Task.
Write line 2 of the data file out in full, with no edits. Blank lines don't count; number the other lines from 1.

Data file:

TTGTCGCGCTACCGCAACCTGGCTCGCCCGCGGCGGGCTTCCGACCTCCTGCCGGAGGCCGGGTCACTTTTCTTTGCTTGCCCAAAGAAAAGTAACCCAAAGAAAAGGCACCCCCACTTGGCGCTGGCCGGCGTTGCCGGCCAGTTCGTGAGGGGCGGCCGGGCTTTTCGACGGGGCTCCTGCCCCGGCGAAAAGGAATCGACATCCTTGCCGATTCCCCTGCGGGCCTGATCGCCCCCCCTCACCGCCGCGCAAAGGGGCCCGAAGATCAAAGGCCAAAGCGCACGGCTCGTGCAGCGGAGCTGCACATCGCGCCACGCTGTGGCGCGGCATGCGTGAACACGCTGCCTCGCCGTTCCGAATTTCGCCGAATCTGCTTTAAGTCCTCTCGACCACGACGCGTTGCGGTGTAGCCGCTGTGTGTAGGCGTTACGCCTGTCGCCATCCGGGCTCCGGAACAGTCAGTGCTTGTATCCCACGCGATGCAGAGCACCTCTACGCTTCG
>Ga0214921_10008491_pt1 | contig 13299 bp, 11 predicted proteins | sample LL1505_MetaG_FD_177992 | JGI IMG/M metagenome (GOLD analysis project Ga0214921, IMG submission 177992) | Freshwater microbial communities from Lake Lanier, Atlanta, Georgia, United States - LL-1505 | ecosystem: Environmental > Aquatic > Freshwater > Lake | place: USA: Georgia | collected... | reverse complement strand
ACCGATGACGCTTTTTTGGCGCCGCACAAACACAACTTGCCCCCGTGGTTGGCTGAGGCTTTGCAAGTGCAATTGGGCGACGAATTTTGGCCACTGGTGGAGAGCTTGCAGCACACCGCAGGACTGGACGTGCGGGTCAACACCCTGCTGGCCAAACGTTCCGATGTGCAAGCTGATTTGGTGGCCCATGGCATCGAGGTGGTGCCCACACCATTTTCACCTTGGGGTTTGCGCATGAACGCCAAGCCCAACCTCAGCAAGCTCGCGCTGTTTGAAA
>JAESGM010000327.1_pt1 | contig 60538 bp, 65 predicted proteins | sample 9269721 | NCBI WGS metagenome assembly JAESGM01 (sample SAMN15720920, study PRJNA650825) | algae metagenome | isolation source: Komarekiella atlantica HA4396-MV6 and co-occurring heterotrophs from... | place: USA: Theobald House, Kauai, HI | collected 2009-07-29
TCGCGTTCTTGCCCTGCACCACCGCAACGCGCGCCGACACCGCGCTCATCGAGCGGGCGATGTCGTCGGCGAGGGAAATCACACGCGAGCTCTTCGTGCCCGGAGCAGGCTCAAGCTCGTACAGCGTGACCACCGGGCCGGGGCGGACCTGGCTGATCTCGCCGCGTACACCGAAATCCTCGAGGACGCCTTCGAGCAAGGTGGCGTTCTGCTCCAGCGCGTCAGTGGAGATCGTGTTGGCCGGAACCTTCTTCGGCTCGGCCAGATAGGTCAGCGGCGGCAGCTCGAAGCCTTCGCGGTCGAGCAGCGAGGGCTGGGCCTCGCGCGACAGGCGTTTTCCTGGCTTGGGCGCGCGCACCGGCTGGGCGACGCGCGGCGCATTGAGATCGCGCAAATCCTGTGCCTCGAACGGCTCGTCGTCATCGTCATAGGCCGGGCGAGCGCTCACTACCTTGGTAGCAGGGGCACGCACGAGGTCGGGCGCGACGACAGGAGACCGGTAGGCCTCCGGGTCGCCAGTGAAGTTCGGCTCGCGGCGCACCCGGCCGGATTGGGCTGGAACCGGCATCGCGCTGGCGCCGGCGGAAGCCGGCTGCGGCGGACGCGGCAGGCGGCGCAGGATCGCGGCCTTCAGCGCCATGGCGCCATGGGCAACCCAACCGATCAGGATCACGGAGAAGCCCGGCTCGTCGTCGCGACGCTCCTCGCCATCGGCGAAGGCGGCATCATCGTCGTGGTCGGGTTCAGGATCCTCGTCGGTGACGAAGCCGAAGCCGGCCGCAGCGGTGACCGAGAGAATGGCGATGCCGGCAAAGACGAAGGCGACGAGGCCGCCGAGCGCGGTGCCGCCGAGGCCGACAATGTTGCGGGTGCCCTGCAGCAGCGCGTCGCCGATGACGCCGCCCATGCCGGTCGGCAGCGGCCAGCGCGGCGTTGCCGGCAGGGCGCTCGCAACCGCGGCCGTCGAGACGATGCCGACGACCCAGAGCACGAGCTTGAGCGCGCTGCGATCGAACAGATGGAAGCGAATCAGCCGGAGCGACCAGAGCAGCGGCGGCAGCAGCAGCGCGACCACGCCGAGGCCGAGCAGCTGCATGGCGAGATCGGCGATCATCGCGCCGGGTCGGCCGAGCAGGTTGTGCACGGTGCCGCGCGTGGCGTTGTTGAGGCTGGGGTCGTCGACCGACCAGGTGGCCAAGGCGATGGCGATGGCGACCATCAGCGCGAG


>Ga0214921_10008491_pt1 | contig 13299 bp, 11 predicted proteins | sample LL1505_MetaG_FD_177992 | JGI IMG/M metagenome (GOLD analysis project Ga0214921, IMG submission 177992) | Freshwater microbial communities from Lake Lanier, Atlanta, Georgia, United States - LL-1505 | ecosystem: Environmental > Aquatic > Freshwater > Lake | place: USA: Georgia | collected... | reverse complement strand